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Enjoying the wilderness in safety - how to make it home to tell the tale!

 There are over 16,483 square kilometres of stunning National Park land in the UK to explore, and that's not including the Scottish Highlands, coastal areas or privately owned nature reserves!

The thing we love about the UK is that no matter where you live you are only ever a couple of hours away from somewhere wild and beautiful, however the short journey time can lead you into a false sense of security as you can still find yourself dangerously isolated if something goes wrong.

To give a degree of perspective, Mountain Rescue teams for England & Wales reported attending 1066 incidents in 2012 of which unfortunately 30 were fatalities. You can download the incident reports here for the full breakdown of the locations and activities involved year on year - you might be surprised.

This is by no means a how-to survival guide, we just want to make more people aware of the dangers so they can return safe and well to their families and share the happy memories!

 

See below for our top 5 tips on staying safe whilst enjoying the UK wilderness:

1. Navigation: If hiking is on the agenda make sure you have the appropriate Ordnance Survey map of the area even if you plan to stick to marked trails - it’s all too easy to miss a marker and get turned around which can lead to a very dangerous situation. Learn how to use the map with a compass and make sure you also know how to figure out where you are in case you go wrong somewhere.

GPS gadgets are great and all but anything with batteries has a limited run time.

2. Clothing: It can be tricky to know for sure what the weather is going to do so you really need to be prepared for it to change, especially here in Britain! Wearing layers of clothes means that you can adjust your outfit depending on the current weather and your activity level - you may well be comfortable wearing a just a t-shirt whilst walking or running but if you are forced to sit still for any length of time (with a sprained ankle for instance) you will soon cool down.  It can also be helpful to have something to cover up with if suffering the effects of strong sun or biting insects!

Bring a small rucksack to keep an extra layer of clothing in along with whatever else you may need to bring along so you'll be able to keep your hands free. It seems most of us nature lovers choose clothing in earthy or dark colours which can be great for getting closer to wildlife, but bear in mind that it can also be near impossible for a rescue team to find you if you need them so be sure to have something brightly coloured with you to help get attention.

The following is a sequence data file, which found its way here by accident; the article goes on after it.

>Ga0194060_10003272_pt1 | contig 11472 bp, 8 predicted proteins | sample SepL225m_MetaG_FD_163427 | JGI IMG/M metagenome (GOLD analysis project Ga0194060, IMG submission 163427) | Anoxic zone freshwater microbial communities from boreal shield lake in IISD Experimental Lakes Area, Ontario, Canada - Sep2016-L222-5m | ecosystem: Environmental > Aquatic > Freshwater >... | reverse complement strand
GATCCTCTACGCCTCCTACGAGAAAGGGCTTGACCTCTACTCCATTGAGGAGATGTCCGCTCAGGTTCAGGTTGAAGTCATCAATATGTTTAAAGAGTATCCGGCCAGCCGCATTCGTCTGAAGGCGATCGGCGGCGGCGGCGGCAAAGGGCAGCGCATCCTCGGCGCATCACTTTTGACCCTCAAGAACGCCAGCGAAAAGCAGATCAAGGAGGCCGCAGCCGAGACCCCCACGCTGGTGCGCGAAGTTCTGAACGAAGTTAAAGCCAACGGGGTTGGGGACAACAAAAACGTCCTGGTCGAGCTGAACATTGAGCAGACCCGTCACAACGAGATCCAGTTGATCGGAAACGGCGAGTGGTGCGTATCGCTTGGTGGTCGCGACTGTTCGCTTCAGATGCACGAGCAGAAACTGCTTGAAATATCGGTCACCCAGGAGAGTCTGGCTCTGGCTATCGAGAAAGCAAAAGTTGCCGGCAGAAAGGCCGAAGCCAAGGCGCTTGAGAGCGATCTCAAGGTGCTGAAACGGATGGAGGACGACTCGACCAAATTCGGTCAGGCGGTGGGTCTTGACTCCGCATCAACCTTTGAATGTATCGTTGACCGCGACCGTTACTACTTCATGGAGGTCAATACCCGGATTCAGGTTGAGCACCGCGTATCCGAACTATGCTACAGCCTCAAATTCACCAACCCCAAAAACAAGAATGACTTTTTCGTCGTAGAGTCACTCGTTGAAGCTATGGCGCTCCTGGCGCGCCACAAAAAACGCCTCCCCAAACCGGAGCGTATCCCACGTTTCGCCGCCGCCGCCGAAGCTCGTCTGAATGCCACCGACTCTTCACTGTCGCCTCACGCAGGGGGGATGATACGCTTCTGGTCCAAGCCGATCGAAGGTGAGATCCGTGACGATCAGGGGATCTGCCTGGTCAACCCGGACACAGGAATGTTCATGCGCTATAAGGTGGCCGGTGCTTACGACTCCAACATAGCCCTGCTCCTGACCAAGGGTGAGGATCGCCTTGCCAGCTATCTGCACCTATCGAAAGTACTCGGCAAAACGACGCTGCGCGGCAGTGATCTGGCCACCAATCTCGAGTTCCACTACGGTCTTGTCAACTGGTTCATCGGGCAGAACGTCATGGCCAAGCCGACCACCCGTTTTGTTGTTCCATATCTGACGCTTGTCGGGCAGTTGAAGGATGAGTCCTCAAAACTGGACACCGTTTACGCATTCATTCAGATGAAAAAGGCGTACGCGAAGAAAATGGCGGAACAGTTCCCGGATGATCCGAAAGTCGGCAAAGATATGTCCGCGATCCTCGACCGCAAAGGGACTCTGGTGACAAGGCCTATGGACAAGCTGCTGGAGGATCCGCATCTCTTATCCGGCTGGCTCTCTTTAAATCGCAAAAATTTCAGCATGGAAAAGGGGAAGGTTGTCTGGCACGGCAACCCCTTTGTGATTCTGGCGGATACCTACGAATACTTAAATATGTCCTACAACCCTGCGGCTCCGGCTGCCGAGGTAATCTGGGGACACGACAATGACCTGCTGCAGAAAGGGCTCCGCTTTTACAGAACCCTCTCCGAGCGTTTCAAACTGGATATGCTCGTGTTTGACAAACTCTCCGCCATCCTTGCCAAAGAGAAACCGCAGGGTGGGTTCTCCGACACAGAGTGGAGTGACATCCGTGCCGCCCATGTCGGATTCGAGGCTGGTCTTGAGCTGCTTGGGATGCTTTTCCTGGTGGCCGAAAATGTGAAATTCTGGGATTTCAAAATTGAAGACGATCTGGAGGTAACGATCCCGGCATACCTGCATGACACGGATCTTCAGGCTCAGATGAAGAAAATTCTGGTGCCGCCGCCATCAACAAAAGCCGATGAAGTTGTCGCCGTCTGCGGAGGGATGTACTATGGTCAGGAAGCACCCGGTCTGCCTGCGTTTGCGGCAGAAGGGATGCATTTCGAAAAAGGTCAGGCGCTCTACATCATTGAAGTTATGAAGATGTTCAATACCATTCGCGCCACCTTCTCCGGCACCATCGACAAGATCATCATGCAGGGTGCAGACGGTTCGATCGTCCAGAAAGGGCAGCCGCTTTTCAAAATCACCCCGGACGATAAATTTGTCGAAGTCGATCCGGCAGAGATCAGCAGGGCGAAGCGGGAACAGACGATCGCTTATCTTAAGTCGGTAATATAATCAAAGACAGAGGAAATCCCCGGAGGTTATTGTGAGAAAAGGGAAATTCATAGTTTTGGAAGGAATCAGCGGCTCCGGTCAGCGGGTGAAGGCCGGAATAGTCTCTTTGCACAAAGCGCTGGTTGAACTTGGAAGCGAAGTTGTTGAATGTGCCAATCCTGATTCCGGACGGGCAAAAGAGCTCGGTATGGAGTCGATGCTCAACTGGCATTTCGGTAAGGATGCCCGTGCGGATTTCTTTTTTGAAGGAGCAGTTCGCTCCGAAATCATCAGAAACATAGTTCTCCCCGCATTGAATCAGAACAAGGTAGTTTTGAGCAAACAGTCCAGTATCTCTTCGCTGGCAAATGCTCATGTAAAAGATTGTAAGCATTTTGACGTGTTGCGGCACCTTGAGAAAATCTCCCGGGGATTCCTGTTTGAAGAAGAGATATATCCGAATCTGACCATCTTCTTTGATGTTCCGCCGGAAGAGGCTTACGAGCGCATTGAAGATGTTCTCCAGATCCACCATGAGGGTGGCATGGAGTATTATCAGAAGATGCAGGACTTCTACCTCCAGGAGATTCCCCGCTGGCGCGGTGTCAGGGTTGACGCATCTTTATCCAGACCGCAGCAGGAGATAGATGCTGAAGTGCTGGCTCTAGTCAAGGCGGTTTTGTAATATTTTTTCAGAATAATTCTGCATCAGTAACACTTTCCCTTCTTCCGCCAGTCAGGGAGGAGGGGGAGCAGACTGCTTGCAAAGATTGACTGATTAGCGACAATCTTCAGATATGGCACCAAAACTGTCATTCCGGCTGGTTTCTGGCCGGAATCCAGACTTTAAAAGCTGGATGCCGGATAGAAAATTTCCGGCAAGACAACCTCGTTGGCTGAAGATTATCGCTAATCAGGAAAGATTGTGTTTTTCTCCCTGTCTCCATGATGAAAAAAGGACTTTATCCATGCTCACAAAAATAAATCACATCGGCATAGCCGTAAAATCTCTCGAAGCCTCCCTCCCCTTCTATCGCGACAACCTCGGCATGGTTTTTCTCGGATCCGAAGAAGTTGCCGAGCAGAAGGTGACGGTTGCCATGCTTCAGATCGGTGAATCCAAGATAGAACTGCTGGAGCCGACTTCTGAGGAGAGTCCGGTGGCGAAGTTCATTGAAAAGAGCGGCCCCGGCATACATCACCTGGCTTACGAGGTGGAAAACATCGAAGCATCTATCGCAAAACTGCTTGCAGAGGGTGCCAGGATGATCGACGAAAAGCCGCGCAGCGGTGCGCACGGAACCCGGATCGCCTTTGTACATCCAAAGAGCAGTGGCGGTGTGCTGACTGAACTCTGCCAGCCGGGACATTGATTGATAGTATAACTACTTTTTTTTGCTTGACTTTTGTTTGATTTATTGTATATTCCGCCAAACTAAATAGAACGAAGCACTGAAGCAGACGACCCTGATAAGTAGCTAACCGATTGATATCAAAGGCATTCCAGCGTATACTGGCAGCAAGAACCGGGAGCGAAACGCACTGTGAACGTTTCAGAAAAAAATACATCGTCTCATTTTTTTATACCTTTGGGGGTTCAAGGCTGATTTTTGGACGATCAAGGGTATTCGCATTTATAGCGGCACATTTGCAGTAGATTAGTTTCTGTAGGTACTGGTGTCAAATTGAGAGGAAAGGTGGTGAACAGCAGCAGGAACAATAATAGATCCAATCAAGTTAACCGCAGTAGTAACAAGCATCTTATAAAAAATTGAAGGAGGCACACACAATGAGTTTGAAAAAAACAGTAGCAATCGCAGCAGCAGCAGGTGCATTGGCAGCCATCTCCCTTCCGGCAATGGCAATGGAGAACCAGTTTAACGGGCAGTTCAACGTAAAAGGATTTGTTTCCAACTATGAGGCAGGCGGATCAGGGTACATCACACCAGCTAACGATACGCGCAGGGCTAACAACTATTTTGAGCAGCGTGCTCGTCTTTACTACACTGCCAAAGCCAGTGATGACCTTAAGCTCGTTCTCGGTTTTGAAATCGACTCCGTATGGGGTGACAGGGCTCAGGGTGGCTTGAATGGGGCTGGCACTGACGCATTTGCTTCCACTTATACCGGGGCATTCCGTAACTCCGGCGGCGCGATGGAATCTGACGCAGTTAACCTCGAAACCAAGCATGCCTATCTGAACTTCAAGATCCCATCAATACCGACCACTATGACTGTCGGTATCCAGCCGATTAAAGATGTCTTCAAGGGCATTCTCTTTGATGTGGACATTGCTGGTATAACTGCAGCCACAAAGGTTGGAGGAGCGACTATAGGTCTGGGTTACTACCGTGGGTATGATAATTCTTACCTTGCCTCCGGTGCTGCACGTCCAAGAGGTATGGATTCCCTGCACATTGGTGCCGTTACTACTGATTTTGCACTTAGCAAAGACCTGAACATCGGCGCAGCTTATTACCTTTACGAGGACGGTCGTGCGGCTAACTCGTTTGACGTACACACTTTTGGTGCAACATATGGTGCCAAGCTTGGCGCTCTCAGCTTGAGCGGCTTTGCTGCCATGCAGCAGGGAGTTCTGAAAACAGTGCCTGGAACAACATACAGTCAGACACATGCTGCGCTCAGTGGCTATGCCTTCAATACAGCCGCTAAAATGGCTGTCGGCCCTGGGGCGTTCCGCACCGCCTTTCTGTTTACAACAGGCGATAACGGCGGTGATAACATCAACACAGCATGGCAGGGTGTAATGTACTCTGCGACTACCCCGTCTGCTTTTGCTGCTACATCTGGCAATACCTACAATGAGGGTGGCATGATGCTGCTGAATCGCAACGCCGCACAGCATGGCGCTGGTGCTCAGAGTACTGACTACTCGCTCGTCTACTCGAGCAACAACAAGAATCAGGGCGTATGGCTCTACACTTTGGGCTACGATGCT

3. Footwear: Choose footwear with good tread and ankle support, trainers are just not supportive enough to safely help you over uneven rocky ground (don't even think about heading up a mountain wearing flip flops!).

If you've bought yourself a set of new hiking boots for the trip you really MUST wear them in before you go on a long hike! Wear them around the house and test-walk them to the shops - it will loosen them up and bring any pressure spots or rubbing areas to attention beforehand.

It's also well worth investing in a good set of hiking socks designed for long distance walking, and pop some blister plasters in your pocket just in case - you won't be enjoying the wilderness so much when you have to walk another 10 miles back with blisters!

4. Terrain, Routes & Stops: Wherever possible stick to the trails so as not to disturb and trample on the local flora and fauna. Also a lot of wilderness areas tend to be made up of peat between the rocks so a short exploratory wander can land you in a very wet and often smelly bog!

Take it slow (you're not power-walking to the shops!), take particular care over where you step and assess the ground ahead of you. Remember that a sprained or broken ankle is only ever one awkwardly placed step away...

5. Emergencies: Make sure your phone has a good battery level and try to keep a note of where you have signal in the area.

If you’re trying to get away from your e-mails and social media altogether (and that's always a good thing!) then switch it over to airplane mode, it will greatly improve the battery life and still allow you to take photos of all the beautiful scenery. 

Depending on how far into the wilderness you plan to go it can be a good idea to bring a spare battery or emergency phone charger.

If you do find yourself lost or in an emergency situation stay calm - stop immediately, take a deep breath, and try to think rationally about what you need to do. To get help dial 999 or 112 and calmly answer the operators questions in order. 

 

Even after following our advice, if something does go wrong you may find yourself in need of help from a Mountain Rescue service. Many people are surprised to know that mountain rescue teams are not paid for by taxes, rather they run solely because of generous public donations. You can donate to a Mountain Rescue charity through the links below - you might need them someday!

 

We hope you found these tips helpful, if you have any tips or stories of your own you’d like to share with other readers please leave a comment below!

 

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Sarah is an artist and writer with a lifetime interest in camping and survival techniques.

Living the #vanlife since before it was a hashtag and touring on two wheels with her husband Ryan, they have a wealth of camping and motorcycling knowledge to share, and know a thing or two about packing light! read more


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